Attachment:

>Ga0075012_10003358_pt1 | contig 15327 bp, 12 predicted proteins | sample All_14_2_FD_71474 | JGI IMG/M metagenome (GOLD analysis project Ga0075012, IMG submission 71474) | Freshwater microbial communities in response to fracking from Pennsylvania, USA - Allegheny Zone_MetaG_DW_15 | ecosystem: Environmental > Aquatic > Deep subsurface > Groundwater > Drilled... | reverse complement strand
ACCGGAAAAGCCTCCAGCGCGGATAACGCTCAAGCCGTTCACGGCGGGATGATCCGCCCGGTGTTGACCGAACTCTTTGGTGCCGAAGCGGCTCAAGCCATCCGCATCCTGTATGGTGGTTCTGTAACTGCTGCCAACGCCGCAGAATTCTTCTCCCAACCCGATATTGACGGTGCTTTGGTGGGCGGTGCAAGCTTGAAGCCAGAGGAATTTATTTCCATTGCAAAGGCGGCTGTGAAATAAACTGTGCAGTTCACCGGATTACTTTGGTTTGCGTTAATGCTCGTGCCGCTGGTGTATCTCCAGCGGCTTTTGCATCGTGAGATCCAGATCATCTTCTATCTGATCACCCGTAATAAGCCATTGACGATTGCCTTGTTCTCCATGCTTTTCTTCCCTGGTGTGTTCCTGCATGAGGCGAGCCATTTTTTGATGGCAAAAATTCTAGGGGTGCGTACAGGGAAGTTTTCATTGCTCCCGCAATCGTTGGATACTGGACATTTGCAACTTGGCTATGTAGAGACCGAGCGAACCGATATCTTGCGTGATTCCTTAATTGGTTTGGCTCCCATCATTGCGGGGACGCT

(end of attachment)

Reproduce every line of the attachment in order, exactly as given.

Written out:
>Ga0075012_10003358_pt1 | contig 15327 bp, 12 predicted proteins | sample All_14_2_FD_71474 | JGI IMG/M metagenome (GOLD analysis project Ga0075012, IMG submission 71474) | Freshwater microbial communities in response to fracking from Pennsylvania, USA - Allegheny Zone_MetaG_DW_15 | ecosystem: Environmental > Aquatic > Deep subsurface > Groundwater > Drilled... | reverse complement strand
ACCGGAAAAGCCTCCAGCGCGGATAACGCTCAAGCCGTTCACGGCGGGATGATCCGCCCGGTGTTGACCGAACTCTTTGGTGCCGAAGCGGCTCAAGCCATCCGCATCCTGTATGGTGGTTCTGTAACTGCTGCCAACGCCGCAGAATTCTTCTCCCAACCCGATATTGACGGTGCTTTGGTGGGCGGTGCAAGCTTGAAGCCAGAGGAATTTATTTCCATTGCAAAGGCGGCTGTGAAATAAACTGTGCAGTTCACCGGATTACTTTGGTTTGCGTTAATGCTCGTGCCGCTGGTGTATCTCCAGCGGCTTTTGCATCGTGAGATCCAGATCATCTTCTATCTGATCACCCGTAATAAGCCATTGACGATTGCCTTGTTCTCCATGCTTTTCTTCCCTGGTGTGTTCCTGCATGAGGCGAGCCATTTTTTGATGGCAAAAATTCTAGGGGTGCGTACAGGGAAGTTTTCATTGCTCCCGCAATCGTTGGATACTGGACATTTGCAACTTGGCTATGTAGAGACCGAGCGAACCGATATCTTGCGTGATTCCTTAATTGGTTTGGCTCCCATCATTGCGGGGACGCT